Years ago, when I first visited Canter’s, I didn’t take a lot of pictures because as soon as my camera flash went off, the hostess asked me to stop, explaining that “people pay thousands of dollars to take pictures in here.” She meant that movie makers and professional photographers rent it out as a restaurant backdrop that very clearly says “vintage Los Angeles,” which is what it is. Since that time, taking pictures of one’s food has become part of the dining experience for enough people that nobody on staff gave me a hard time when I photographed a recent breakfast.
Open since 1931, Canter’s is an old-style delicatessen that smells of salami and corned beef and pickles and is staffed by take-no-prisoners guys and gals who are equal parts service and entertainment. Open all night (but with only take-out service from 3am to 8am Sunday through Thursday), it is an opportunity to eat excellent kosher-style — but not actually kosher — fare. This includes the full repertoire of cured meats and smoked fish, matzoh ball soup, noodle kugel, and a vast variety of traditional pastries including hamantaschen, rugguleh, and black-and-white cookies.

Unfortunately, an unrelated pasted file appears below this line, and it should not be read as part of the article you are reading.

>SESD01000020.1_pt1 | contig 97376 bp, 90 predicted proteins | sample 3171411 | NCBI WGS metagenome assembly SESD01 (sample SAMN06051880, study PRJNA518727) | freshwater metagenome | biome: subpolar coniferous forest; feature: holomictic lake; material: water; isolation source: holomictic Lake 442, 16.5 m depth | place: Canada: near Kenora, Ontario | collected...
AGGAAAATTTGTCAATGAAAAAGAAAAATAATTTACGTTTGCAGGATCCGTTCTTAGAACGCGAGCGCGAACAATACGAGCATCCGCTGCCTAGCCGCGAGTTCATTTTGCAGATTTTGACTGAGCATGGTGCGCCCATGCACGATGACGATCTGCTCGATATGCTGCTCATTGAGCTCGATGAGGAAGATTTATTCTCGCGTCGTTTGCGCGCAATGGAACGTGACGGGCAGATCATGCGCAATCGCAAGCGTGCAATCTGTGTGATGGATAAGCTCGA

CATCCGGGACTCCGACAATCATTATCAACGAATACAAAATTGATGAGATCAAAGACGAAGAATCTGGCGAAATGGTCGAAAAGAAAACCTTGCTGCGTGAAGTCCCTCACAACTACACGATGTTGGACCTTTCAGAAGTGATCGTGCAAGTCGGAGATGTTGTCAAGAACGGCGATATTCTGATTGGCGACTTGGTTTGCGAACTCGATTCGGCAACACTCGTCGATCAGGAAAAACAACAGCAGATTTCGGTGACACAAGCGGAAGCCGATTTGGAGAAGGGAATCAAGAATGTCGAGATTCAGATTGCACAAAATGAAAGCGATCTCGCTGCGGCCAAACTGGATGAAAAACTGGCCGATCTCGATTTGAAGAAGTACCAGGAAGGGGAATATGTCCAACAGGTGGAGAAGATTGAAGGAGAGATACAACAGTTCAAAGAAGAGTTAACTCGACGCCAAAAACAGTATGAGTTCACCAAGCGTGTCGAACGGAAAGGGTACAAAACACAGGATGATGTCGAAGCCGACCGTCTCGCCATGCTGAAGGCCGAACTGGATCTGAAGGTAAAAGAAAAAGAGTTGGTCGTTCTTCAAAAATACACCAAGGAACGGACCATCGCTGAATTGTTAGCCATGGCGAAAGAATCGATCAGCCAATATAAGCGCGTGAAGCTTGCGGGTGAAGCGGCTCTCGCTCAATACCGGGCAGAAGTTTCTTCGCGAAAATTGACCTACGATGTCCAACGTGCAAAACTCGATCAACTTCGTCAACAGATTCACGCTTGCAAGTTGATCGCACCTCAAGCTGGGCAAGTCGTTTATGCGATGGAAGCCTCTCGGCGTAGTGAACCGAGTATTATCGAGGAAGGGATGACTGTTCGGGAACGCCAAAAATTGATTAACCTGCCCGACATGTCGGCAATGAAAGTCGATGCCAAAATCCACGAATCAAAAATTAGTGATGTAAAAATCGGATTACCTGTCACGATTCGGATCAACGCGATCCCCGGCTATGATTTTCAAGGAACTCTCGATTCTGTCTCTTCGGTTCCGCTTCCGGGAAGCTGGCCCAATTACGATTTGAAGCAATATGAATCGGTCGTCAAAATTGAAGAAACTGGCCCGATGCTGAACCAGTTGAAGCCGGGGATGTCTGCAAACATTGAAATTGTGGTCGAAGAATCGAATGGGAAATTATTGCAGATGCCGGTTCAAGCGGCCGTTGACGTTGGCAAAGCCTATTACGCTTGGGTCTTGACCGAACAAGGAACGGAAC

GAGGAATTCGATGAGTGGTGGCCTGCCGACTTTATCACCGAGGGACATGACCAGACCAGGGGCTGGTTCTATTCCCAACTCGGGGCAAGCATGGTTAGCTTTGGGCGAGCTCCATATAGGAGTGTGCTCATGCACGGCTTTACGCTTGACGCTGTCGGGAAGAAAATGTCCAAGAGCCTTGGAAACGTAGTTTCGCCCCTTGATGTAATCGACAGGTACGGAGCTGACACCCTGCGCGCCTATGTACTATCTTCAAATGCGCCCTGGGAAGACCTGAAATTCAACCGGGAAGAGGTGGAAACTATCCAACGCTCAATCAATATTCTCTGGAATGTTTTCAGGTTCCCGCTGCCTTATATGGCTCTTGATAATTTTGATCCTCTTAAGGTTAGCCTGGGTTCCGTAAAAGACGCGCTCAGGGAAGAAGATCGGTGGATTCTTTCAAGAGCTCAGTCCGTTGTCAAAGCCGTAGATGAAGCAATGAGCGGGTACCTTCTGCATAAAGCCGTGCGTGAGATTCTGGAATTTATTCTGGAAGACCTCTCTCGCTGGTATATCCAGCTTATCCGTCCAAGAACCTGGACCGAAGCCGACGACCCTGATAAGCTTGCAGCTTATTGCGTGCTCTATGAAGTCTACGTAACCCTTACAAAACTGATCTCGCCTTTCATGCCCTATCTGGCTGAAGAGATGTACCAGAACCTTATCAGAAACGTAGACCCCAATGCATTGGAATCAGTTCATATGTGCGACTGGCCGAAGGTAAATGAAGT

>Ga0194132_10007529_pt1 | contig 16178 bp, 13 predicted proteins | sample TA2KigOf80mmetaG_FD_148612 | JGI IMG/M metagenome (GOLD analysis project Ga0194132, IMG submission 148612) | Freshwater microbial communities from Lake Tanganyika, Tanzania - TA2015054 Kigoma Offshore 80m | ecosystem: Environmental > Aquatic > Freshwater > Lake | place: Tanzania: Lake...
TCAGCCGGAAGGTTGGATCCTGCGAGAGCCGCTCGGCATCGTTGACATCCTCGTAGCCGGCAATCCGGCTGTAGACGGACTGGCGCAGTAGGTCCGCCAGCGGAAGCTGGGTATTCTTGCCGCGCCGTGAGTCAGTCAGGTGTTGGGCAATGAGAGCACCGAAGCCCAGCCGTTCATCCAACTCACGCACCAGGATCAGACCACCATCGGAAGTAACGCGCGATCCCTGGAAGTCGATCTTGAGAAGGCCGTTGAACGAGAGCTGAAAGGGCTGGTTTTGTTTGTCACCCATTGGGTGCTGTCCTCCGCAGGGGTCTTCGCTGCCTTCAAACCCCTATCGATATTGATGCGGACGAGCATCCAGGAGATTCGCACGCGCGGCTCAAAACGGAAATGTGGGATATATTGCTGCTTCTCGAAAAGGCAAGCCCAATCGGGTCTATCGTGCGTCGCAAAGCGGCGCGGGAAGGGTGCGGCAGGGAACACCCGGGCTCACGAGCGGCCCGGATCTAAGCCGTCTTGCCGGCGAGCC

Hot entrees include corned beef and cabbage and chicken in a pot. Chicken soup is like an idealized grandmother might make.
The sandwich selection is epic. I like traditional corned beef (on rye), the meat briny and just fatty enough to feel slightly sinful. Another good sandwich is chopped liver that is enriched with plenty of schmaltz.
Among breakfast specials is matzoh brei (here spelled brey), a felicitous balance of matzoh shreds that range from custard-soft to slightly chewy all enveloped in buttery scrambled eggs.